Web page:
Coalition Building

Description of Strategy

A coalition is a group of individuals who align in a formal, organized way to address issues of shared concern over time. “Coalitions often include local government officials, nonprofit agency and business leaders, and interested citizens” (Zakocs & Edwards, 2006). Coalitions offer a unique opportunity for community members to define, identify, and implement solutions for local substance abuse problems. One example of an effective coalition from the traffic safety community is Mothers Against Drunk Driving (MADD). This coalition has actively worked to reduce impaired driving since the 1980s (National Association of Governors’ Highway Safety Representatives, 2001).

Also known as...

Youth empowerment, tobacco coalition, tobacco prevention coalition

Discussion of Effectiveness

Alcohol

The evidence is unclear on the effectiveness of coalition building as a solo strategy for preventing alcohol abuse. Findings are supportive for alcohol outcomes when coalition building is part of a multi-component strategy with many environmental prevention programs (Guide to Community Preventive Services, 2010; Weitzman, Nelson, Lee, & Wechsler, 2004). However, a systematic review evaluating the components of an effective coalition cautioned against drawing conclusions about associations between coalitions and population-level outcomes. This is due to the wide variations in indicators of coalition effectiveness and coalition-building factors examined across relatively few studies, discrepancies in how these variables were measured, and the studies’ reliance on cross sectional designs (Zakocs & Edwards, 2006).

Tobacco

Additional research is needed to evaluate the effectiveness of coalition building as a prevention strategy for tobacco and other drugs.

References

Strategy Description

National Association of Governors’ Highway Safety Representatives. (2001). Community how to guides on underage drinking: Guide 1, Coalition Building. Washington, DC: National Highway Traffic Safety Administration. Retrieved July 30, 2012

Zakocs, R. C., & Edwards, E. M. (2006). What explains community coalition effectiveness: A review of the literature. American Journal of Preventive Medicine, 30(4), 351–361. doi:10.1016/j.amepre.2005.12.004

Evidence Base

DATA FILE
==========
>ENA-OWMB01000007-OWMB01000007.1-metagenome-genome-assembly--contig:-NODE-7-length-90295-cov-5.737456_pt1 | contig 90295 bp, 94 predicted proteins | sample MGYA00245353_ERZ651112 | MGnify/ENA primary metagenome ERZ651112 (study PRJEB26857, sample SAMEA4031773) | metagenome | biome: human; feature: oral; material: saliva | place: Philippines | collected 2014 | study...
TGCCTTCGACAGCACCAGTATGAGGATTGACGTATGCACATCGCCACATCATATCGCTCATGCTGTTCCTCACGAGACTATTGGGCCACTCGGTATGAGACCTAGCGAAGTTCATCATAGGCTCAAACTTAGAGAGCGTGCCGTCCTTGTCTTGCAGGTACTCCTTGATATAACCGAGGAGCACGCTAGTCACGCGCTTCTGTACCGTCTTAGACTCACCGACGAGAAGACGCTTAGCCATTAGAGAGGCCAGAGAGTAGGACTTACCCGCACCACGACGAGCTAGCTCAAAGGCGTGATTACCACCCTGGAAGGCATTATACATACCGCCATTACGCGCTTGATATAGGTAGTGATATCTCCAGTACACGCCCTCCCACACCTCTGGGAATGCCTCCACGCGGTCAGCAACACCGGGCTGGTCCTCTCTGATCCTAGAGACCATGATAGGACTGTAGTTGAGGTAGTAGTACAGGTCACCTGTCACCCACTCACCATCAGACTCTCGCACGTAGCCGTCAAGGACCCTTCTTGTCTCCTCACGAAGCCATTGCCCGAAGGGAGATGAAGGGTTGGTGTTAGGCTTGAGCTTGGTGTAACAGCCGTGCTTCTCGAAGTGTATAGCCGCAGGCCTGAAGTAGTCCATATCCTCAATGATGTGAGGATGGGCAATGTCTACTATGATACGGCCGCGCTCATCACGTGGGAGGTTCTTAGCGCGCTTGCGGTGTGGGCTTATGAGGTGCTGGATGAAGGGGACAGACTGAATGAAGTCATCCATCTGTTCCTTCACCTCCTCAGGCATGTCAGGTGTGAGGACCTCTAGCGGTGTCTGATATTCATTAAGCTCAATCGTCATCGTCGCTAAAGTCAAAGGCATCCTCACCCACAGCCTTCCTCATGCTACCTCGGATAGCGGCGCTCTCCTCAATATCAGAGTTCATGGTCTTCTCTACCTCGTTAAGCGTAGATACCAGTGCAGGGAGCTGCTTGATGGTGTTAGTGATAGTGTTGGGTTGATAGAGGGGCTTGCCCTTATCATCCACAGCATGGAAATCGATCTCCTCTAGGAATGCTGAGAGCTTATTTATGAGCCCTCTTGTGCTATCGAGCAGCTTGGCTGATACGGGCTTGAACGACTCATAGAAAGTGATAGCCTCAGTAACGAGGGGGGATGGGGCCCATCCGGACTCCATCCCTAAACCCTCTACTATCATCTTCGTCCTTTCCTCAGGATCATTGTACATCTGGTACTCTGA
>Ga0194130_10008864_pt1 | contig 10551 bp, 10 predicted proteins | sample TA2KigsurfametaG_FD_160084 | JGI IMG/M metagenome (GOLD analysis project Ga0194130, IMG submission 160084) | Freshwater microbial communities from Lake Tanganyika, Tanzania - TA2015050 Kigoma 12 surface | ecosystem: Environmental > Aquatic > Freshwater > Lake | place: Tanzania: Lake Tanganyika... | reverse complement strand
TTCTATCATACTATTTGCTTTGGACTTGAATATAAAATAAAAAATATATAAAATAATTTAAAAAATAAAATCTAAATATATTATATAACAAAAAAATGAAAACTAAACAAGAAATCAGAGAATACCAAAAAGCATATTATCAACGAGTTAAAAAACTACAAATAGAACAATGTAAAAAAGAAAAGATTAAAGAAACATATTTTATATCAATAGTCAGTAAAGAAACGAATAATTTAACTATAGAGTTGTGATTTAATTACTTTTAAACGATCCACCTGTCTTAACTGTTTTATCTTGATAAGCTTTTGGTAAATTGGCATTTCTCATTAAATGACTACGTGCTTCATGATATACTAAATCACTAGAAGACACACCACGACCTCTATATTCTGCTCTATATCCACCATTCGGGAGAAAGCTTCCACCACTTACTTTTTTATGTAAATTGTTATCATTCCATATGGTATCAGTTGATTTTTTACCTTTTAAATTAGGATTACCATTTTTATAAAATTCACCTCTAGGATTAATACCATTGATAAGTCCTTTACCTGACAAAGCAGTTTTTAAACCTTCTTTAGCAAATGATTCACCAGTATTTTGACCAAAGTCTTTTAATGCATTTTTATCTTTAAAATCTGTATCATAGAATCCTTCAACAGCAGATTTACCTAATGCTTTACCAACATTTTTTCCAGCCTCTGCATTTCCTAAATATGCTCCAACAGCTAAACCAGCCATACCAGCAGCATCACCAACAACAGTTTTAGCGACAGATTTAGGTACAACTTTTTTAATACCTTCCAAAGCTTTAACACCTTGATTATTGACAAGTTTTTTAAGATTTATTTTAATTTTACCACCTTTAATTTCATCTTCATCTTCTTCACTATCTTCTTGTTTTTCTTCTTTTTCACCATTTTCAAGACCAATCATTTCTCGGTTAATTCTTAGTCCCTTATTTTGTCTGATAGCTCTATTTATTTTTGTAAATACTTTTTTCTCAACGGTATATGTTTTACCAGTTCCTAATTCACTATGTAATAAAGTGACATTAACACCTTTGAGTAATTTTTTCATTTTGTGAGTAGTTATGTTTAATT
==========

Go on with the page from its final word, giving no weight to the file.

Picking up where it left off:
Guide to Community Preventive Services. (2010). Reducing alcohol-impaired driving: Multicomponent interventions with community mobilization.

Hays, C., Hays, S., DeVille, J., & Mulhall, P. (2000). Capacity for effectiveness: The relationship between coalition structure and community impact. Evaluation and Program Planning, 23(3), 373–379. doi:10.1016/S0149-7189(00)00026-4

Roussos, S. T., & Fawcett, S. B. (2000). A review of collaborative partnerships as a strategy for improving community health. Annual Review of Public Health, 21(1), 369–402. doi:10.1146/annurev.publhealth.21.1.369

Wagenaar, A. C., Erickson, D. J., Harwood, E. M., & O’Malley, P. M. (2006). Effects of state coalitions to reduce underage drinking: A national evaluation. American Journal of Preventive Medicine, 31(4), 307–315. doi:10.1016/j.amepre.2006.06.001

Weitzman, E. R., Nelson, T. F., Lee, H., & Wechsler, H. (2004). Reducing drinking and related harms in college: Evaluation of the “A Matter of Degree” program. American Journal of Preventive Medicine, 27(3), 187–196. doi:10.1016/j.amepre.2004.06.008

Zakocs, R. C., & Edwards, E. M. (2006). What explains community coalition effectiveness?: A review of the literature. American Journal of Preventive Medicine, 30(4), 351–361. doi:10.1016/j.amepre.2005.12.004

Futher Reading

Childs, J. C., Moody, K. A., & Sepples, S. B. (2003). Intervening with at-risk youth: Evaluation of the youth empowerment and support program. Pediatric Nursing, 29(4), 263+.

Cramer, M. E., Mueller, K. J., & Harrop, D. (2003). Comprehensive evaluation of a community coalition: A case study of environmental tobacco smoke reduction. Public Health Nursing, 20(6), 464–477. doi:10.1046/j.1525-1446.2003.20607.x

Garner, L. (2007). Evaluation of a youth substance abuse prevention coalition: A case study of a community initiated model. Southern Illinois University at Carbondale, United States — Illinois.

Marr-Lyon, L., Young, K., & Quintero, G. (2008). An evaluation of youth empowerment tobacco prevention programs in the southwest. Journal of Drug Education, 38(1), 39–53. doi:10.2190/DE.38.1.d

National Association of Governors’ Highway Safety Representatives. (2001). Community how to guides on underage drinking prevention: Guide 1, Coalition Building. Washington, DC: National Highway Traffic Safety Administration.

Wolff, T. (2001). Community coalition building – Contemporary practice and research: Introduction. American Journal of Community Psychology, 29(2), 165–172. doi:10.1023/A:1010314326787